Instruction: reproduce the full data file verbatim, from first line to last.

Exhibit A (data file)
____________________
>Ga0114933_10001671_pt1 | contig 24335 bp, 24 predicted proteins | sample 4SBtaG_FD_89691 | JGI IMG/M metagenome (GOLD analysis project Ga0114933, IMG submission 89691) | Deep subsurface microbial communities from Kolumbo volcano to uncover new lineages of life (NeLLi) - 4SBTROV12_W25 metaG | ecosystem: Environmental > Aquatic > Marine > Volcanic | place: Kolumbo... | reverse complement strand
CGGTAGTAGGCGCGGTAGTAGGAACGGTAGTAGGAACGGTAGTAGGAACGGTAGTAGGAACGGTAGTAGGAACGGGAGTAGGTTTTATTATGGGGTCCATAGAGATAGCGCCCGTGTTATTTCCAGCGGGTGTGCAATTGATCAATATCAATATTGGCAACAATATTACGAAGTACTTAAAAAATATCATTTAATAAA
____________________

>Ga0114933_10001671_pt1 | contig 24335 bp, 24 predicted proteins | sample 4SBtaG_FD_89691 | JGI IMG/M metagenome (GOLD analysis project Ga0114933, IMG submission 89691) | Deep subsurface microbial communities from Kolumbo volcano to uncover new lineages of life (NeLLi) - 4SBTROV12_W25 metaG | ecosystem: Environmental > Aquatic > Marine > Volcanic | place: Kolumbo... | reverse complement strand
CGGTAGTAGGCGCGGTAGTAGGAACGGTAGTAGGAACGGTAGTAGGAACGGTAGTAGGAACGGTAGTAGGAACGGGAGTAGGTTTTATTATGGGGTCCATAGAGATAGCGCCCGTGTTATTTCCAGCGGGTGTGCAATTGATCAATATCAATATTGGCAACAATATTACGAAGTACTTAAAAAATATCATTTAATAAA